Petaluma settles union busting claim
Petaluma officials last month settled an unfair labor practice claim filed against the city, while denying allegations that the city attorney attempted to intimidate union members to force them to disband.
The charge, filed Sept. 18 with the California Public Employee Relations Board, alleged that City Attorney Eric Danly, who has worked for nearly five years as Petaluma’s in-house counsel, attempted to coerce employees to vote to dissemble their union and give up their collective bargaining power.
It also alleges that Danly used derogatory and offensive language in front of employees in the union, including using the “N word” in the presence of Lisa Rogers, a legal assistant who is black. It states that he managed staff with an “aggressive and boorish style” and used profanity including f---, though it made employees uncomfortable.
The settlement required Danly to write a letter of apology and attend a labor relations training with City Manager John Brown.
The union at issue represents 41 employees, according to the complaint. Danly’s alleged anti-union campaign was believed to have begun in August, according to the claim. Brown said contract negotiations were ongoing at that time.
A formal complaint against the city was issued by the labor board on Dec. 14, and the city denied those allegations in a letters on Nov. 20 and Dec. 22.
Danly and Brown continue to refute the union busting and mismanagement claims.
“This has been for me personally, without a doubt, the most difficult experience of my working life, which is why the city council’s support and John Brown’s support has meant so much to me,” Danly said. “We maintain that the allegations of some kind of conspiracy to deny employees their right to representation or to interfere with that right is factually false and there’s no basis for that whatsoever.”
The city incurred about $18,000 in associated costs, and settling precluded further expenditures of city funds, Danly said. The settlement was announced Feb. 26 at a council meeting.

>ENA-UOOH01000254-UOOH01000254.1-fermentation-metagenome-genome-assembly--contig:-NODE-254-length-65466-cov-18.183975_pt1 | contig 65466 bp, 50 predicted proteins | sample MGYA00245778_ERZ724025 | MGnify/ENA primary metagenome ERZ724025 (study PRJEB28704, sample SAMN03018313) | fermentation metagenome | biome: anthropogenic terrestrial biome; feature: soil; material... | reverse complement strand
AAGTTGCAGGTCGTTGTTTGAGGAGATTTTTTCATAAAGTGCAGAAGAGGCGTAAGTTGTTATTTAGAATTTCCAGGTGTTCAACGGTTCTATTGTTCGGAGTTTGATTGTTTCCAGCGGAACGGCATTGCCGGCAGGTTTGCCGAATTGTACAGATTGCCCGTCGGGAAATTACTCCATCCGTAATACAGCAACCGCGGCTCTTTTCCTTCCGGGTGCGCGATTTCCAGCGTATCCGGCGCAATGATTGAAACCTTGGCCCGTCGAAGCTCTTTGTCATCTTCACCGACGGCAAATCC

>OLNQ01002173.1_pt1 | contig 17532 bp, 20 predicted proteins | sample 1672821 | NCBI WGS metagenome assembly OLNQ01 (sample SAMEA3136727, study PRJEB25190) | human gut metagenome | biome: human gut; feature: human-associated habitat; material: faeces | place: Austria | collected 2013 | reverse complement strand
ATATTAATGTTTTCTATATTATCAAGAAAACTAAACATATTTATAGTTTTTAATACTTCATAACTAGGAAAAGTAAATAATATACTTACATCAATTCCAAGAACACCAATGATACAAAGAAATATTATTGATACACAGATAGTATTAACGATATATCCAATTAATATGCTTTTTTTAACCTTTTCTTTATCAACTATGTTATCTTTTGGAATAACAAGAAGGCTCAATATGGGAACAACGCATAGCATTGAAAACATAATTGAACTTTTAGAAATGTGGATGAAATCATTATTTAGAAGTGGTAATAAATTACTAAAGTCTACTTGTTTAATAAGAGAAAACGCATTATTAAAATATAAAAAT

“My primary interest in this is union peace,” Brown said. “We could have challenged this, we could have fought it a lot longer. I think the allegations are thin at best, I don’t agree with them. I don’t agree with the results of the settlement, but that having been said, I understand where the union is coming from on that.”
Conversations about the decertification process were prompted after Danly learned that William Shurtz, a human resources specialist who has since resigned from his post, intended to approach union members about disbanding, according to a Nov. 20 rebuttal letter from an attorney retained by the city. Danly provided details about the decertification process, but there was no intimidation, according to Samantha Zutler of Los Angeles-based law firm Burke, Williams and Sorenson. Shurtz later resigned and filed his own labor charge against the union, though Danly was not aware of the filing, Danly said.
The union’s charge was allegedly filed an hour before a city council meeting where Danly would be advising the panel and where a discussion about his employment contract was on the agenda, Zutler wrote.
“The charge was clearly filed to smear Eric Danly, a longtime public servant who is not at the table during union negotiations and would likely have no role in decertification action,” she wrote.